Monitoring Arthritis - Biochemical, Metodological and Clinical Aspects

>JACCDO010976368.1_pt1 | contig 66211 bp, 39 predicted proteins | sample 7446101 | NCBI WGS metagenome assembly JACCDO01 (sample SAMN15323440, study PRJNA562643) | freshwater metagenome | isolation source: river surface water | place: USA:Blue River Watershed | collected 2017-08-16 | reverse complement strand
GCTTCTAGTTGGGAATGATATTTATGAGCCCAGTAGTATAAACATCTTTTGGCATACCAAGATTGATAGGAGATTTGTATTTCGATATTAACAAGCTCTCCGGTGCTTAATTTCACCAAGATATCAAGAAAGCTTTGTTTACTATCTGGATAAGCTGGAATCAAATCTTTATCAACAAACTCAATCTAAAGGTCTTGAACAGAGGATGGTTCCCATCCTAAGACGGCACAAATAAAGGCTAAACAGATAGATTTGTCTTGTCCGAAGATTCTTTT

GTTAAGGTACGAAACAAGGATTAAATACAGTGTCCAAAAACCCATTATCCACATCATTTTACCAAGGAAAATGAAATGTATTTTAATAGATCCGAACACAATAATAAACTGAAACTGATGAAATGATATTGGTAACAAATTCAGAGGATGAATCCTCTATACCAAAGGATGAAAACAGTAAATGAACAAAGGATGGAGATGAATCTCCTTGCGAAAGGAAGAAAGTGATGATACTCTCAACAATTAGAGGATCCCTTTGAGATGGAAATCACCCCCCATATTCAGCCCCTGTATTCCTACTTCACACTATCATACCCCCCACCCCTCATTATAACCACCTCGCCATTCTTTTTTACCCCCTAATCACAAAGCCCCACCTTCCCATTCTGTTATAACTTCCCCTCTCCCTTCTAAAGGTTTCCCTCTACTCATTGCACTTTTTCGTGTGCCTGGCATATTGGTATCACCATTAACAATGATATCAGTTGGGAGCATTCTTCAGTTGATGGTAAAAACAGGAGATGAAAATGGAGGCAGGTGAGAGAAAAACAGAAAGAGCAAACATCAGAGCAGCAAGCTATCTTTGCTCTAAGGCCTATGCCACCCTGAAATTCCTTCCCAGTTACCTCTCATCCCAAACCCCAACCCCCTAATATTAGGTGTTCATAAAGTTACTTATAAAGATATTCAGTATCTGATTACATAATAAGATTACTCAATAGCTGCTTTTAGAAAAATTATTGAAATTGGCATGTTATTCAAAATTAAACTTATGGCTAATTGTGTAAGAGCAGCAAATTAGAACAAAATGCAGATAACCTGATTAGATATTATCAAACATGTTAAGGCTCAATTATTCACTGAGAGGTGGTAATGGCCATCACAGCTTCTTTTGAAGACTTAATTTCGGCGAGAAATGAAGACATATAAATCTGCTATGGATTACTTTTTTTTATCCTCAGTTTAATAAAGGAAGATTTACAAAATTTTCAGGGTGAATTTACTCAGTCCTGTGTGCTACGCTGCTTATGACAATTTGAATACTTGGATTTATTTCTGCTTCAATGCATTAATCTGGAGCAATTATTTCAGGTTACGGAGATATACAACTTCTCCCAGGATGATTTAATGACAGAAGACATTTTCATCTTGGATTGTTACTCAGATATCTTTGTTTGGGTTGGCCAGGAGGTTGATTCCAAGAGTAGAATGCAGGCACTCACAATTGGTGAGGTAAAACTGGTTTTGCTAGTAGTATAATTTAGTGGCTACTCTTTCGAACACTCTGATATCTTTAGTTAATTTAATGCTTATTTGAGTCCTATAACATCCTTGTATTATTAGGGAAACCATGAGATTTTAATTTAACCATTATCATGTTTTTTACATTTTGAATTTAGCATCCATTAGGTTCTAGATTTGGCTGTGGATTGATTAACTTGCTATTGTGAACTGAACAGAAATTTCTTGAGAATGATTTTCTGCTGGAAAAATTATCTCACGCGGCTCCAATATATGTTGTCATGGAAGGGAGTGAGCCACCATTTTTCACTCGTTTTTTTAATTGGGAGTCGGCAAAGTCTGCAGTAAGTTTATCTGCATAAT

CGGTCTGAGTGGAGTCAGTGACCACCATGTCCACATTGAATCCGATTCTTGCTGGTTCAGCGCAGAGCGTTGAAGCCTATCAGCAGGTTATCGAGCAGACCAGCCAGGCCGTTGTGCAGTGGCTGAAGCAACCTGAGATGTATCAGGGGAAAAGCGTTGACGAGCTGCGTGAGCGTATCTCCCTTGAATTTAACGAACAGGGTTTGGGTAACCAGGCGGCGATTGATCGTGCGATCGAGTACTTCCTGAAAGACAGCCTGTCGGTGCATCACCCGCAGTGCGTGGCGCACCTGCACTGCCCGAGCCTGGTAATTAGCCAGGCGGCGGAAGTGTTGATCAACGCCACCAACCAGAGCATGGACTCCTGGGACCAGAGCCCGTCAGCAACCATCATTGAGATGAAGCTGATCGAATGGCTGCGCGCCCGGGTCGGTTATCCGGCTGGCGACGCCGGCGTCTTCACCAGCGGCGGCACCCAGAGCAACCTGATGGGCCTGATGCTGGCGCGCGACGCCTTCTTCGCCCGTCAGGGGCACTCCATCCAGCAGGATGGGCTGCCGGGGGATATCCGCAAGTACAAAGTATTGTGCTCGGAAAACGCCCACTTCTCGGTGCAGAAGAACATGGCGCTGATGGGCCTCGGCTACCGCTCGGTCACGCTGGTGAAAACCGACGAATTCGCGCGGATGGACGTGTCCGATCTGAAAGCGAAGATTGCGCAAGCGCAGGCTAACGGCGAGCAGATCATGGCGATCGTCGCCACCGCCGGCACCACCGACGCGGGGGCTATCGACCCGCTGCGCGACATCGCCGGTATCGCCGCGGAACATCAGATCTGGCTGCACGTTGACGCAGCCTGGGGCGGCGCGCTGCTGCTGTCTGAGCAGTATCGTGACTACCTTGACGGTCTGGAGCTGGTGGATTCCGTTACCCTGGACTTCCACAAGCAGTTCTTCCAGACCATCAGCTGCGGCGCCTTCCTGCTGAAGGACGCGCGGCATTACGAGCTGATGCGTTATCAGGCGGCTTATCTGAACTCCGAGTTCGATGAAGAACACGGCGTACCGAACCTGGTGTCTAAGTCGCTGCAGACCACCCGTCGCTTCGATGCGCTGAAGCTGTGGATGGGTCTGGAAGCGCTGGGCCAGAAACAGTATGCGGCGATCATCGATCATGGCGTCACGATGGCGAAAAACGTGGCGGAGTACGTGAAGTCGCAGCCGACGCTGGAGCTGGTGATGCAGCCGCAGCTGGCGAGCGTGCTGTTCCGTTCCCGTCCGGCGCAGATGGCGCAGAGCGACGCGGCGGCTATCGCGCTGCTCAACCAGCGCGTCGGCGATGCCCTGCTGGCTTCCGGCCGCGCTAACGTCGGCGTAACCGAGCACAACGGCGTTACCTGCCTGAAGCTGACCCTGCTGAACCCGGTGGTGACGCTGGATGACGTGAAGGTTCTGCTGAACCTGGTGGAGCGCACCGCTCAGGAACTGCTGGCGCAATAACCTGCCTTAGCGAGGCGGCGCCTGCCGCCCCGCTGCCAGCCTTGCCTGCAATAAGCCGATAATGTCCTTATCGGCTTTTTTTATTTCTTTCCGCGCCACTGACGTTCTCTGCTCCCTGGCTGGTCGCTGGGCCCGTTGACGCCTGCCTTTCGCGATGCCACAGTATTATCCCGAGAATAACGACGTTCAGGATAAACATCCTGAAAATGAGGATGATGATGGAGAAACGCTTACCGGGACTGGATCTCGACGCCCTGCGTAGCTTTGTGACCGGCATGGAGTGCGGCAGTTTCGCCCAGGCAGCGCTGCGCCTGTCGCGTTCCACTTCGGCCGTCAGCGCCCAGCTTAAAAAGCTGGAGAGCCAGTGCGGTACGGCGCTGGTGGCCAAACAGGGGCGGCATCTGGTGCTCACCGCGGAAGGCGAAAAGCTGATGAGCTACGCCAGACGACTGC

Sammanfattning: Arthritides are musculoskeletal diseases, which predominantly affect the joints e.g. osteoarthritis (OA) and rheumatoid arthritis (RA). Modern treatment strategies include early detection and careful monitoring of the disease course. Close monitoring is also the basis for individualized treatment. Monitoring should be done using methods reflecting different aspects of the disease to get a broad perspective of the disease course. It is of great importance that the methods used for monitoring arthritis are standardized. In paper I, we studied the natural course of knee OA in a population based cohort of middle-aged individuals with chronic knee pain at inclusion, over a 12 year period with a structural method, radiography, and a clinical method. The main finding was that individuals with chronic knee pain were at high risk for developing radiographic knee OA. In paper II, we studied the presence of low-grade systemic inflammation in individuals with chronic knee pain with and without radiographically verified knee OA by measuring high-sensitivity(hs)CRP. We found that low-grade inflammation is a feature of knee OA especially in individuals developing OA in both tibiofemoral (TF) and patellofemoral (PF) compartments. In paper III the diurnal variation of serum COMP was studied in individuals with clinically verified OA and in patients with RA. We found that serum COMP has a half-life of about 7 hours and it has a significant diurnal variation but serum levels were stable during day-time. The objective of study IV was to monitor serum levels of COMP during a randomised controlled trial of physical exercise vs. standardised rest in individuals with symptomatic and radiographic knee OA. Serum COMP levels increased after one hour of physical exercise and decreased after one hour of rest. No increase was seen after a six-week exercise program. In a supplementary study in paper IV we monitored serum COMP with repeated measurements after the exercise session. Serum COMP levels increased immediately after exercise but 30 minutes after the exercise session the levels did not differ significantly from baseline levels. From these studies I conclude that knee pain is often the first sign of knee OA. Elevated levels of hsCRP in serum, particularly in individuals developing combined PF and TFOA, suggest that low-grade inflammation is a feature of early knee OA. COMP has a short half-life in serum and a significant diurnal variation. Serum COMP levels increase after physical exercise but normalize after about 30 minutes of rest. Samples for measuring serum COMP should be obtained at day-time after resting for at least 30 minutes in a sitting position.
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